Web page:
The New Statesman’s rolling politics blog


Climbdown for Cameron but disappointment for Miliband as agreement reached over debates
By Stephen Bush - 21 March 15:49

The broadcasters have reached an accord over the debates, but who's the winner here?

Finally, our party leaders have come to an agreement on the televised election debates
By Anoosh Chakelian - 21 March 15:46

The broadcasters and party leaders have at last agreed to a schedule and format for the TV debates.

The government blocks a leading prison reform campaigner from visiting two G4S prisons
By Anoosh Chakelian - 21 March 15:27

Howard League's Frances Crook accuses the Prison Service of being "immature and petulant" for cancelling her visits to privately run prisons.

Why Labour is in crisis throughout the Anglosphere
By Tim Wigmore - 21 March 12:33

The leader of the New Zealand Labour Party on the shared challenges for social democrats.

The Deputy PM describes his probable successor as "an incredibly gifted politician".
Clegg's praise for Farron shows he knows he's the next Lib Dem leader
By George Eaton - 20 March 15:03

The Deputy PM describes his probable successor as "an incredibly gifted politician". 

How can Labour shed its anti-business label?
By Robert Corfe - 20 March 14:23

It is not enough for Labour to assent to sound principles if it is not prepared to fight for them with conviction.

Iain Duncan Smith's universal credit: bad for landlords, worse for tenants
By Alan Ward - 20 March 13:43

Iain Duncan Smith's universal credit is bad news for tenants and landlords alike – and I should know.

Britain's climate sceptics' dishonest tactics need to stop
By Bob Ward - 20 March 12:55

Climate sceptics are turning to increasingly tricky ruses to hide their motives.

Labour unveil their first poster of the election campaign
By Stephen Bush - 20 March 11:00

Labour have unveiled their first poster of the general election campaign.

Politicians don’t know what works, so we need to experiment
By Jonathan Breckon - 20 March 10:51

Politicians have feet of clay, too, and policies don't always work like they should. We need a political culture that allows experimentation - and the humility to accept when we get things wrong, too.

It's regional inequality, stupid
By Diana Johnson - 20 March 8:30

Inequality within the United Kingdom is growing - not just between people, but its constituent parts. The next government will have to do more to turn the tide.

Forget the global race. Education is about more than that.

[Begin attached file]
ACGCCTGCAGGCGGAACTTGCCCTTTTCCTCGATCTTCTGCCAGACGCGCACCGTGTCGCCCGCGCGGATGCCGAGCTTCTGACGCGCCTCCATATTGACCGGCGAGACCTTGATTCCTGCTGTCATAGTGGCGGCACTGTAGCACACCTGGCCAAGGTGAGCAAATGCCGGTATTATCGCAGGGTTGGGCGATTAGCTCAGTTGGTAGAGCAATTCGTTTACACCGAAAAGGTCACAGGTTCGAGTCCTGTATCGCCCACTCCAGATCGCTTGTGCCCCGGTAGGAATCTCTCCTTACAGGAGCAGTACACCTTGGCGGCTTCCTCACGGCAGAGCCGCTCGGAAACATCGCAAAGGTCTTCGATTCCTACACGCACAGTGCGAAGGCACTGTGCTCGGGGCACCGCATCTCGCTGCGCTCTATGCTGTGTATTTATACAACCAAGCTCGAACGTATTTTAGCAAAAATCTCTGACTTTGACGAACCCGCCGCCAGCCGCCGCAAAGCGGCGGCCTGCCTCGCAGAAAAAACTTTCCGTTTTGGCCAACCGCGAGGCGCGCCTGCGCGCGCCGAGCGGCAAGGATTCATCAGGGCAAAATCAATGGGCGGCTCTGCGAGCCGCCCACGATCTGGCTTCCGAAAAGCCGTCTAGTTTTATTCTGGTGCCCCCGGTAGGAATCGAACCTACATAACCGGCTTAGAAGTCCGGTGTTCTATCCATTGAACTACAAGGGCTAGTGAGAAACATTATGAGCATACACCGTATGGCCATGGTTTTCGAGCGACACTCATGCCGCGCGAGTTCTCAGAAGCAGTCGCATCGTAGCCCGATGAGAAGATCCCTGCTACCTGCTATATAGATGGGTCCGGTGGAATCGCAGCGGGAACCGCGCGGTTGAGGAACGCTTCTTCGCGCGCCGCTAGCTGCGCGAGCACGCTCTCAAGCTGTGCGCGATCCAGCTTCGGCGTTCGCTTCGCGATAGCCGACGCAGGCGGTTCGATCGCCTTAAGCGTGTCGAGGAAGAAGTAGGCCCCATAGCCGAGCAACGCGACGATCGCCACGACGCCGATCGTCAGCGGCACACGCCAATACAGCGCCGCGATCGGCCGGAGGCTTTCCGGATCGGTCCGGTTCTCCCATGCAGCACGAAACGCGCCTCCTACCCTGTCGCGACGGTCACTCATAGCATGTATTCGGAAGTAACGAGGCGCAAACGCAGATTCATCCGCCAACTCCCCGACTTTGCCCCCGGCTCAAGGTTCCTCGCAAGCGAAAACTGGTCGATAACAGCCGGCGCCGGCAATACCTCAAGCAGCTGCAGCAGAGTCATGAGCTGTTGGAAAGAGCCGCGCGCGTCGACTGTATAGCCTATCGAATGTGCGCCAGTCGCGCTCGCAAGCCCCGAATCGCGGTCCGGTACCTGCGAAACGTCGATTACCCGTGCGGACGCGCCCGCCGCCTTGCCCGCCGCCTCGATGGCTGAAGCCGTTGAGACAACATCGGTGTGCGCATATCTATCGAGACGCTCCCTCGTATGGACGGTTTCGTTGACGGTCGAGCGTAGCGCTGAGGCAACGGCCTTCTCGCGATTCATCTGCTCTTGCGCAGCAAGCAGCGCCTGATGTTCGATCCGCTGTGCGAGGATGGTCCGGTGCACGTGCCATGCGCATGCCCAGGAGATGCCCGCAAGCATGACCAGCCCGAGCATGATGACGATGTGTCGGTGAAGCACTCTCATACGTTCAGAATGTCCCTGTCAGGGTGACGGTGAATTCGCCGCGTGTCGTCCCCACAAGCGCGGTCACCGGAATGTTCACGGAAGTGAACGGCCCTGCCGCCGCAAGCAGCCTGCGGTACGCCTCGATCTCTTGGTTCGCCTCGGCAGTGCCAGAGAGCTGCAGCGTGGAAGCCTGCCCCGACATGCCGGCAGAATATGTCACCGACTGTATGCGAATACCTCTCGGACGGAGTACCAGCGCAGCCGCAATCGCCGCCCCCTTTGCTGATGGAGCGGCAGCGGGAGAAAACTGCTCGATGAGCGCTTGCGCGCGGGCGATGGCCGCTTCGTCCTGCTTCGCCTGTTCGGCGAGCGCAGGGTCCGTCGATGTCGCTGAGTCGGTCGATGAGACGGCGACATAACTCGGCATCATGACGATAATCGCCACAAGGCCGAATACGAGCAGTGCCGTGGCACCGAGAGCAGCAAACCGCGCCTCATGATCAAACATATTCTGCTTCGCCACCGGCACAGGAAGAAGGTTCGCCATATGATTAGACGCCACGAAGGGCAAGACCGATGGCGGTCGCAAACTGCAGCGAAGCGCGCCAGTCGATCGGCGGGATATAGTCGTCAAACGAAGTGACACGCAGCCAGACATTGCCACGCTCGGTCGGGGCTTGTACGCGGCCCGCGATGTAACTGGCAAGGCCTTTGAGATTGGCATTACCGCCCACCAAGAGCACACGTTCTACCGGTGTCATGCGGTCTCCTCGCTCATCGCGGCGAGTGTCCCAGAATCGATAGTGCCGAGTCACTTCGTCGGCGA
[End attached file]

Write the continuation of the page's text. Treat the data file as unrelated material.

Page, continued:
By Ken Spours - 20 March 8:00

We've been trained to see education as a way of getting ahead economically. It has to be about more than that.

What happened when Dan Jarvis faced down a mugger?
By Stephen Bush - 19 March 16:24

He has certain skills.

Ed Balls's less stringent plans mean a dramatic gap with the Tories.
Labour could end cuts next year and still meet deficit targets, says IFS
By George Eaton - 19 March 15:37

Ed Balls's less stringent plans mean a dramatic gap with the Tories.  

Without a mission of public sector reform, Osborne's longterm economic plan is meaningless
By Andrew Haldenby - 19 March 12:58

Only with reform can the public sector survive the cuts that are to come.

The Chancellor has vowed to cut £12bn from welfare - but he's announced just £3bn of savings.
What are the welfare cuts Osborne is hiding until after the election?
By George Eaton - 19 March 12:27

The Chancellor has vowed to cut £12bn from welfare - but he's announced just £3bn of savings. 

Even Nick Clegg couldn't bear to stay to the end of Danny Alexander's "alternative budget"
By Stephen Bush - 19 March 12:14

Danny Alexander staged an alternative budget in the House of Commons. It quickly turned into a farce.

George Osborne delivered his final Budget this parliament. Photo: Getty
What was announced in the Budget 2015?
By Anoosh Chakelian - 19 March 9:23

George Osborne announced his final Budget of this parliament. What was in it?

We know we have a housing crisis. Here's what we can do about it
By Keith Taylor - 19 March 9:17

Britain's housing market is in chaos. Here's how to fix it.

What was missing from the 2015 Budget? Anything to do with child poverty
By Alison Garnham - 19 March 8:15

This was a "see no poverty, hear no poverty" budget from a government in denial.

What made one opposition frontbencher make this face?
By Stephen Bush - 18 March 20:13

Strange scenes at the last International Development questions of the parliament.

Shadow chancellor says the Conservatives have blundered by admitting day-to-day spending will be reduced to its lowest level for more than 40 years.
We're only cutting spending to 1964 levels - Balls mocks the Tories' new defence
By George Eaton - 18 March 18:15

Shadow chancellor says the Conservatives have blundered by admitting day-to-day spending will be reduced to its lowest level for more than 50 years. 

Did George Osborne's bad Budget jokes just cost the taxpayer £41m?
By Ashley Cowburn - 18 March 16:47

In an attempt to woo the public with his stand-up comedy – and despite the precarious national finances – George Osborne just wasted a lot on poor jokes. 

The New Statesman Podcast | Episode Eighty-Two
By New Statesman - 18 March 16:43

A Budget 2015 special.

St Patrick's Day is the most Blue Labour of holidays
By Kevin Meagher - 18 March 15:40

The renaissance of St Patrick's Day offers reminders of the difficulties that the Irish have faced, and a lesson.

In this week’s magazine | British politics is broken
By New Statesman - 18 March 15:29

A first look at the issue.

The BBC National Orchestra Of Wales. Photo: BBC/Guy Levy
Budget 2015: Why George Osborne’s tax cut for orchestras is really unfair
By Caroline Crampton - 18 March 15:13

When is an orchestra not an orchestra? The way this policy defines it, northern brass bands and Scottish bagpipe groups will be excluded from the tax relief.